Empathy, the ability to understand and share the feelings of another, is extremely important for a Christian. It helps us relate to others with gentleness and kindness. Jesus modeled it when at Lazarus tomb, he “saw her (Lazarus’ sister) weeping, and the Jews who had come along with her also weeping, he was deeply moved in spirit and troubled.”(John 11:33). Allowing ourselves to feel and deal with sadness creates empathy for others in difficult situations. If we’ve experienced it, we are more likely to be patient with someone who is going through it. As 1 Peter 3:8 says, “Sympathize with each other. Love each other as brothers and sisters. Be tenderhearted, and keep a humble attitude.”
A recent article in Psychology Today referenced a test in which subjects who were exposed to even fictional sadness became more empathetic. The study compared people who had just watched a sad film and people who had just watched a happy film. The sad film viewers were more polite and compassionate in their interactions with others than the happy film viewers, who tended to be more oblivious and self-focused. If you were looking for an excuse to binge-watch Lifetime and Hallmark channel weepers, there it is: you’re increasing your empathy quotient.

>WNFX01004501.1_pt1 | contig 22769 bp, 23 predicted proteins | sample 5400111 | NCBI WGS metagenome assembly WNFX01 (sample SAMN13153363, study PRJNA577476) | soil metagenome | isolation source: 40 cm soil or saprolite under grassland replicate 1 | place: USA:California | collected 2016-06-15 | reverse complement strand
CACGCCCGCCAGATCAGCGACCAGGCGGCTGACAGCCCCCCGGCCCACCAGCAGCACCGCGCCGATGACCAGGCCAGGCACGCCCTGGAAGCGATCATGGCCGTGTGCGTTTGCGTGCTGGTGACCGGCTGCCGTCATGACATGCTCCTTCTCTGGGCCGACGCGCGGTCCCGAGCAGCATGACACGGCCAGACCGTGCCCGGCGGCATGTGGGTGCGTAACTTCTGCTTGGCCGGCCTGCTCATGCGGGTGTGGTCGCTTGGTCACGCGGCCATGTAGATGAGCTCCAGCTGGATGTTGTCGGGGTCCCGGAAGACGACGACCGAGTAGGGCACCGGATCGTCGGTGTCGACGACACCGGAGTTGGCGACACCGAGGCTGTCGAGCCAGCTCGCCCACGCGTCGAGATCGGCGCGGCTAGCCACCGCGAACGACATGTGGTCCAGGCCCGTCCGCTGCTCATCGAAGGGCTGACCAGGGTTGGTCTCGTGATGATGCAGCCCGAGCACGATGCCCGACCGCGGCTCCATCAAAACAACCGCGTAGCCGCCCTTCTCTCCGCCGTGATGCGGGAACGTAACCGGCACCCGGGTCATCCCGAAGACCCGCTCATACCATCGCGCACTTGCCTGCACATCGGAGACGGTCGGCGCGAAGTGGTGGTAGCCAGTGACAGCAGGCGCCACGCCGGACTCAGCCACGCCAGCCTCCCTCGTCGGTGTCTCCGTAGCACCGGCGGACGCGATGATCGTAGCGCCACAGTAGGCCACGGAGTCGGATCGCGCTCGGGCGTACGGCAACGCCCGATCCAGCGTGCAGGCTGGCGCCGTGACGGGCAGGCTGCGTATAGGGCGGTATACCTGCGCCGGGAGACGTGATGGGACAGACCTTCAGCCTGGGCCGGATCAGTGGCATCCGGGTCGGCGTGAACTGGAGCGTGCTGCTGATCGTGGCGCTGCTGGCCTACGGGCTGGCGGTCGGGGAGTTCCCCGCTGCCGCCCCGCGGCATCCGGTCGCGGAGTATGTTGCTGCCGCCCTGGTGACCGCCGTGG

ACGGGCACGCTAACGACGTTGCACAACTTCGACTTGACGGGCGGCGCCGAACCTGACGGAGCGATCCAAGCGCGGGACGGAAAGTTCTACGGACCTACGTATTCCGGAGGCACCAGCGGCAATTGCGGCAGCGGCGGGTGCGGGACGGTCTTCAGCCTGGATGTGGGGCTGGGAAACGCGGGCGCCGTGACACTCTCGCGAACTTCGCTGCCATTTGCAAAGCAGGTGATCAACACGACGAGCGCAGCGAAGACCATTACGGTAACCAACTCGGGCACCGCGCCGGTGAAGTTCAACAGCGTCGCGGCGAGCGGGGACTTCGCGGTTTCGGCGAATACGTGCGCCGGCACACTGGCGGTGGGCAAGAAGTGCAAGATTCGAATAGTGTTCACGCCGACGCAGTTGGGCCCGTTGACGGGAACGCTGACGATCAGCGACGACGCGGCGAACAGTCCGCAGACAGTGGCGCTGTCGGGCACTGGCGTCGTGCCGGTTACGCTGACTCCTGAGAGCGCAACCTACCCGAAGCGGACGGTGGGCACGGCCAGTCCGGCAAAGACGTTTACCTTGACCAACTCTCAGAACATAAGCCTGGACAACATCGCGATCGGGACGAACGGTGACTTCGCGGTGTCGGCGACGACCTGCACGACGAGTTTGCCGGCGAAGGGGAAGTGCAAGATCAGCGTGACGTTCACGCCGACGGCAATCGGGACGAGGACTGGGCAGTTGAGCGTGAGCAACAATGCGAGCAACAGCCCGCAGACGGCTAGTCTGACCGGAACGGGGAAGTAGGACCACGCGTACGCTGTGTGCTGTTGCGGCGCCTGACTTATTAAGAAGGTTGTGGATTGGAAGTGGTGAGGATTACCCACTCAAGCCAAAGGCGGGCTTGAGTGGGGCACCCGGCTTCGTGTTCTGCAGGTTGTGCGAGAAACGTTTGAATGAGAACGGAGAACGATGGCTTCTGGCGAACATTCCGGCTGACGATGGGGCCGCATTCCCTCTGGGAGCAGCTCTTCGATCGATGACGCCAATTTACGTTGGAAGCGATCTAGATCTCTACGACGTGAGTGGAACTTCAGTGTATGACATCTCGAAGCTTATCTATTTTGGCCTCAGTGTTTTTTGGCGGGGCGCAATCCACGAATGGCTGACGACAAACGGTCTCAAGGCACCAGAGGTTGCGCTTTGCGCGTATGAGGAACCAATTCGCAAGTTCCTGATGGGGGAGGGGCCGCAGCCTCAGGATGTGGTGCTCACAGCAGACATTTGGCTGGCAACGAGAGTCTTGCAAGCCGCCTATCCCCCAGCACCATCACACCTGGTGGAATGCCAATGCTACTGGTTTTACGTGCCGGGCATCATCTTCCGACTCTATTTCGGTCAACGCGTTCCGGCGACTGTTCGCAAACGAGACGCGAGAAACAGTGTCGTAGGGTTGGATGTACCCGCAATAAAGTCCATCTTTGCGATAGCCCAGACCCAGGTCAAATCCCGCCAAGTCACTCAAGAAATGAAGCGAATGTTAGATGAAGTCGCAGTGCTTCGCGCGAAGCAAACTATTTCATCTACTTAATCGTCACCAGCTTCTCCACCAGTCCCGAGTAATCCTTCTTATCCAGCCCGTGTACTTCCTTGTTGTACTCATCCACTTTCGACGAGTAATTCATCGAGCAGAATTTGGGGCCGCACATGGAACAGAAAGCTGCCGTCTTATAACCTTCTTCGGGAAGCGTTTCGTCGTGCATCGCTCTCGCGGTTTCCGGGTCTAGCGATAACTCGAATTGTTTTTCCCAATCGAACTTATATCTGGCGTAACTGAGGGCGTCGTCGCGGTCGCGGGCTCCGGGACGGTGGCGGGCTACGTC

6. Sadness can lead to compassionate action
Of course, empathy can lead to compassionate action on behalf of others. In fact, most of us might not act for others if we didn’t experience sadness at their plight. Think about it; nearly every charity that organization addresses suffering–whether its homelessness, human trafficking, or third world orphans–actives our compassion by first touching our sadness.
Sadness can also activate compassionate action in the form of intercessory prayer. If you’ve ever had a “burden” for someone, you know it’s essentially a sense of sadness. That sensation of sadness is an intense motivator to pray; a gift from the Holy Spirit that benefits the people or situations you pray for. It’s not uncommon, after pushing in to intercession, that there will be a point when that sadness lifts and I feel the intercession is done. I’ll often experience a unique release of joy in that moment.